Messages That Find UsThe Messages That Find Us
How many of you save the messages from fortune cookies . . . well, the good ones anyway? You know the ones you want to come true. The ones that say, "You will become rich beyond your wildest dreams." Does that mean if you haven't been dreaming about cruising down the street in a late model Beemer, you're out of luck and likely be stuck with you mother's version of "classic" forever? Or maybe it means rich in a different sense, like in love, or in friendship, or perhaps fame?
Or how about this one, "Your practical nature will reap you big rewards." This sounds like something your parents tell you when they want you to major in something safe that will get you a well-paying job when you graduate from college, instead of majoring in something "frivolous" like painting. Personal experience talking here.
Who writes these things, anyway? I have this mental images of a wise little old man half-crocked and chuckling to himself as he scribbles on tiny scraps of paper. Some long-lost cousin of Confucius, who has an excess of free time on his hands.
Okay, I had to know, so I looked it up on the internet and found out that fortune cookies originated on American soil, San Francisco more precisely, and are an outgrowth of the American tradition of dessert after dinner-the supposed perfect end to a Chinese meal. The messages are scribbled by retirees-hence my vision of the little old man-and by college students in need of tuition money-not my college student, someone else's.
Nevertheless the word "fortune" instills a sense of magic, which gives us hope. Let's face it, the world has too many days when hope is short supply. It makes us feel better to think just maybe the scribblings of the little old man, on break from a round of golf, could possibly come true. So we tuck the secret message away in a book or a drawer and forget about it until we are in need of results.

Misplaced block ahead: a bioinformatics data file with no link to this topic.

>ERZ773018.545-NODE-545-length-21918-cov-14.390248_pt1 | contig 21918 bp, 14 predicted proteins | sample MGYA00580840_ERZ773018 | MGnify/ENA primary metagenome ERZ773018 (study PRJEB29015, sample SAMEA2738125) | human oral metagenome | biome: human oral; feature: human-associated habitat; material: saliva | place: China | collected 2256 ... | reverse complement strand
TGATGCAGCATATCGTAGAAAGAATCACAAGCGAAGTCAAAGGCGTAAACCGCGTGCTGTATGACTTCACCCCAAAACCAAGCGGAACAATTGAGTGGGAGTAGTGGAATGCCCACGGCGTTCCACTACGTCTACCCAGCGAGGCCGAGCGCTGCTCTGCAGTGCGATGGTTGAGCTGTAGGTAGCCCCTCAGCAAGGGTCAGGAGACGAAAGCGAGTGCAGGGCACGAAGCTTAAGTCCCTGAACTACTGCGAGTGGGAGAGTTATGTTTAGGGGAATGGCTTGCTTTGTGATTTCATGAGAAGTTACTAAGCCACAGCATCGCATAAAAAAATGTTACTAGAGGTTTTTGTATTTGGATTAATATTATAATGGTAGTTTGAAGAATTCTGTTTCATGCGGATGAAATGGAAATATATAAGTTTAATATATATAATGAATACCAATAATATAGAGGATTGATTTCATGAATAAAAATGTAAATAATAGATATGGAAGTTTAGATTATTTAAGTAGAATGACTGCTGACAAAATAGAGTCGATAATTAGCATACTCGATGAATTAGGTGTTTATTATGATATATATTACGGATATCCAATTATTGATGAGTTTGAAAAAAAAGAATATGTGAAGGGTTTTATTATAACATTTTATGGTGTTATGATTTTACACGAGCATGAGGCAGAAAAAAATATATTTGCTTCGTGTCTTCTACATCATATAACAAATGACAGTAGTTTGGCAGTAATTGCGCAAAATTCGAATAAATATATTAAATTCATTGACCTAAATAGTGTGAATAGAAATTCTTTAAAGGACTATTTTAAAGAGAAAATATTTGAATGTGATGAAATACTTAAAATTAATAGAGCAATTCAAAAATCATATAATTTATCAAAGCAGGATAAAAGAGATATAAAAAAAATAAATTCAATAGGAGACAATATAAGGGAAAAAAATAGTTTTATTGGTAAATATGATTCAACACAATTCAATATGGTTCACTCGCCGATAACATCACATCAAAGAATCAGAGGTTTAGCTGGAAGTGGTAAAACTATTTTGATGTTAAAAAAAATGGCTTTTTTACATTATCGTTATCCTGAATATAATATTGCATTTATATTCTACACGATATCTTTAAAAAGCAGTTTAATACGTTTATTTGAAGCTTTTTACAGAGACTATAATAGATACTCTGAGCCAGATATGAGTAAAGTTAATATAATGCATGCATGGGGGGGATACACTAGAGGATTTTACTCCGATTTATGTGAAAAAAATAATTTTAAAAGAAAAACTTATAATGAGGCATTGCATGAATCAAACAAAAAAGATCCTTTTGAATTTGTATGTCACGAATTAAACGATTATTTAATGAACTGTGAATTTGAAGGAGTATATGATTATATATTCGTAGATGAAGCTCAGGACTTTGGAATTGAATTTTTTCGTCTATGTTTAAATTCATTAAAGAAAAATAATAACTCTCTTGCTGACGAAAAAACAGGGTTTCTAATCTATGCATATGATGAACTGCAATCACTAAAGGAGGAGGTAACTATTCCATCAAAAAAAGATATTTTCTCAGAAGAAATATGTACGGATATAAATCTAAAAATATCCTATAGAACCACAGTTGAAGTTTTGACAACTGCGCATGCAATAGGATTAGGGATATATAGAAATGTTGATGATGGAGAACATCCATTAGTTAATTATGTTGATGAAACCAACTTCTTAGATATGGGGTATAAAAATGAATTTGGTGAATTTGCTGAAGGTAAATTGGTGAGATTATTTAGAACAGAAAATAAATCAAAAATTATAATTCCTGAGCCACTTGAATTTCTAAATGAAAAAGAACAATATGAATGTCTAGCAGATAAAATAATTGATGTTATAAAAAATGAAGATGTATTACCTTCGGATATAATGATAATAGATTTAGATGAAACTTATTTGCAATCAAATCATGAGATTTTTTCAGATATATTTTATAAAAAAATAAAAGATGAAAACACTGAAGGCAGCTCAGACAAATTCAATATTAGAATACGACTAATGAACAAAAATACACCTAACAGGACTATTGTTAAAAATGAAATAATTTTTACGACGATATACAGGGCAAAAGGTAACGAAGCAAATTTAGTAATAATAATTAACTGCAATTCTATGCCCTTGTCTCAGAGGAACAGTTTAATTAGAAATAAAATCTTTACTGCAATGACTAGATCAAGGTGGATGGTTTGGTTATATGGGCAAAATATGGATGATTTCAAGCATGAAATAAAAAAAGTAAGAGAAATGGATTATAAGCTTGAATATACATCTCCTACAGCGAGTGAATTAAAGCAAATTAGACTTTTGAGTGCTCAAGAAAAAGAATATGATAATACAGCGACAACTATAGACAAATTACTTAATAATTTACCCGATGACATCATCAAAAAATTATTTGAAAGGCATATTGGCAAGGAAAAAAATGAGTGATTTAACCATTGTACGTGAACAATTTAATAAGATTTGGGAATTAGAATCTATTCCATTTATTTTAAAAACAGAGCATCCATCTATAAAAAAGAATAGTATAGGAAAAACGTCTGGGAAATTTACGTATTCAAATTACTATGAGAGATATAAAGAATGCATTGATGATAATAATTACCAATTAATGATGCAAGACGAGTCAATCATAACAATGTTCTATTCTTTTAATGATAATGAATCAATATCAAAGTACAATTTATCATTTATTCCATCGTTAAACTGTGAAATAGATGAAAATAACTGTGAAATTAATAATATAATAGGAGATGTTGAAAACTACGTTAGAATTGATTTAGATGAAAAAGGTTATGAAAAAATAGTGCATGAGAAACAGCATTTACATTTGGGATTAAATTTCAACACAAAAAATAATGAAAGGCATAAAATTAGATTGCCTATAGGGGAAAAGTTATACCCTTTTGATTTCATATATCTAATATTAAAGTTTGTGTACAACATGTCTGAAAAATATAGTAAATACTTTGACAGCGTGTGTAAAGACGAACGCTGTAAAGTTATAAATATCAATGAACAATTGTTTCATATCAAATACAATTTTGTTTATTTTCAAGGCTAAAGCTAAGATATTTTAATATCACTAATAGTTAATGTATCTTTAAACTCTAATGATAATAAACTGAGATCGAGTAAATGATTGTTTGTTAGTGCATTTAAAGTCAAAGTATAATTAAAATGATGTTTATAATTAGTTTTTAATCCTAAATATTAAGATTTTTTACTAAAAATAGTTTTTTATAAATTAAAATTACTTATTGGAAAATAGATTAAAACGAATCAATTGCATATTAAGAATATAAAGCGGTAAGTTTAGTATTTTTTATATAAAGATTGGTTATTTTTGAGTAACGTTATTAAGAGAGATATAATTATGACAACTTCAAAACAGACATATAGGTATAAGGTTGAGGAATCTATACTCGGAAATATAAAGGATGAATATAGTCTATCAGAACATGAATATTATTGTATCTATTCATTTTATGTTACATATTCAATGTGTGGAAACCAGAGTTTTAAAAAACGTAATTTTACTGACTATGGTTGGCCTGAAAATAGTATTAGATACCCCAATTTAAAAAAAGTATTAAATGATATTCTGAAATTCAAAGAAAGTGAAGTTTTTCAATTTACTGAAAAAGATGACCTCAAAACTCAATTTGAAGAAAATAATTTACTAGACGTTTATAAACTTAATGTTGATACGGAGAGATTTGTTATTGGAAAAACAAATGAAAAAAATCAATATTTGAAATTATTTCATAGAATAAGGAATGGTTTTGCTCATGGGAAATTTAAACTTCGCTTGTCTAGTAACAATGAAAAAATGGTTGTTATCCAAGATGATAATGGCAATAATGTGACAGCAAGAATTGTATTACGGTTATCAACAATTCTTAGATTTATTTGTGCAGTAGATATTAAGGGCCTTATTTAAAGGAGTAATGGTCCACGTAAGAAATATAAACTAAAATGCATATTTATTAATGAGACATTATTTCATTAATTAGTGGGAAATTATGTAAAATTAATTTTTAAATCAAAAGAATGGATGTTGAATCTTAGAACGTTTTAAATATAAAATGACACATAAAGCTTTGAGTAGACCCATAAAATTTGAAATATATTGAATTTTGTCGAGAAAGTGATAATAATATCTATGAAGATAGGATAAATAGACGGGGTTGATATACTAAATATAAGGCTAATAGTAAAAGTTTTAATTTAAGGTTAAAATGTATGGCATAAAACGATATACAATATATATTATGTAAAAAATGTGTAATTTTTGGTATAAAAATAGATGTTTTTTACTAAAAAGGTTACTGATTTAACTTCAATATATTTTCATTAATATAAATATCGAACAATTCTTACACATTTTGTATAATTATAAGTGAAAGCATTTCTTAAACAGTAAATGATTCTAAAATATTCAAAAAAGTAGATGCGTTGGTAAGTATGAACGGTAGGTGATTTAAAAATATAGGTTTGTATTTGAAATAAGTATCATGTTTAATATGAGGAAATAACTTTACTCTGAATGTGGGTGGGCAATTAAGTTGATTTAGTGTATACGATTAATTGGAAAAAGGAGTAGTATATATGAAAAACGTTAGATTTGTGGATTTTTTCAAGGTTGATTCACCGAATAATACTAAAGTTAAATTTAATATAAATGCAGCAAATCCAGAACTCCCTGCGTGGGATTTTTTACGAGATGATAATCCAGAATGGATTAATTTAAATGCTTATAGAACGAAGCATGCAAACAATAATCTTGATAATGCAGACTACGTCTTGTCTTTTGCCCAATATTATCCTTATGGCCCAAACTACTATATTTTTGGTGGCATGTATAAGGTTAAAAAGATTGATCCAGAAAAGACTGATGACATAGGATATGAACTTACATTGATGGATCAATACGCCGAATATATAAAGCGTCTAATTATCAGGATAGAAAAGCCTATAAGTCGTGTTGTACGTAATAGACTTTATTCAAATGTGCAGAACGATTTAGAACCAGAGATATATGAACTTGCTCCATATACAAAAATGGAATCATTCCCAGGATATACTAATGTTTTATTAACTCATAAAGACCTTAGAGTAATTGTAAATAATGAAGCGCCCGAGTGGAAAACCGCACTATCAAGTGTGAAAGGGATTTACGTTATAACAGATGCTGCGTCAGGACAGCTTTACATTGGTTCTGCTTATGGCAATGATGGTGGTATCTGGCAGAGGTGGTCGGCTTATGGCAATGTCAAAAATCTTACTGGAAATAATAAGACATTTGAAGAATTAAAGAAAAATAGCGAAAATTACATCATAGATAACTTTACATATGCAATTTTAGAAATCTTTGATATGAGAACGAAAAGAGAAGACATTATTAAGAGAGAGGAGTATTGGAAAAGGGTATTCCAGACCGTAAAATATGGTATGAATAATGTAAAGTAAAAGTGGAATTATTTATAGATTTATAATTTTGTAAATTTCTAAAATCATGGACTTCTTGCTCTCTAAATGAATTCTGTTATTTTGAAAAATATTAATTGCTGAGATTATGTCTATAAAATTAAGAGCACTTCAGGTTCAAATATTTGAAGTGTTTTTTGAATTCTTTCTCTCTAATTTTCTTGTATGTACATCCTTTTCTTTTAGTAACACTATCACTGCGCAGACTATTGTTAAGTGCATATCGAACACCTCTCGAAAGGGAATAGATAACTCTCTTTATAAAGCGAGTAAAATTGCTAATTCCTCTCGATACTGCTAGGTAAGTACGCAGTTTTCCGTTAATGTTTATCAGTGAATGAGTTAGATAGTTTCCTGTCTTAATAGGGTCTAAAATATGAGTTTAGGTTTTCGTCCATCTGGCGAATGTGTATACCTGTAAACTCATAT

Messages are not just in fortune cookies. We get them with tea, like Good Earth brand. Usually these are quotes from wise folks we revere. I saved a piece of wisdom from the infamous Jack London off of a tea bag. Jack said, "You can't wait for inspiration, you have to go after it with a club." Which I take to mean, writing is work and won't get done if you avoid it. All writers I think can relate to this one.
Another of my favorites, which I keep beside my computer says, "Never be afraid to sit awhile and think." This one, at first glance, seems to contradict London's warning against procrastination, but I prefer to interpret it to mean that once the initial work is done, it requires reflection. Reflection time is valuable and not wasted. This is a message that could be put to good use all over the world, not just in a writer's life.
My latest indulgence, Dove Chocolates Promises are loaded with all sorts of inspirational wisdom on the inside of their sweet smelling foil wrappers. Here's one of my favorites, "Smile. People will wonder what you've been up to." We could all do with a little more mystery in our lives, eh?
If you've been looking for an excuse to let loose, you'll love the next couple of messages: "Go against the grain. Temptation is fun . . .giving in is even better. Make someday today. Or the one that has me worried, "Don't think about it so much." It, huh? I scan my brain for the it. Could it be the Christmas cards I haven't written? Or the presents I haven't found yet? If I don't think about it, it will soon be a moot point. Only seven more shopping days until Christmas! I'm sure Santa is in a panic over it and desperately needs my help! I'm off to find the club Jack London was talking about. Then, once the it is history, I'll sit around my yet-to-be-purchased Christmas tree awhile drink some appropriately spiked eggnog and think about the blessings of this year and my wishes for 2006.
Season's greetings, everyone. May 2006 bring Peace on Earth.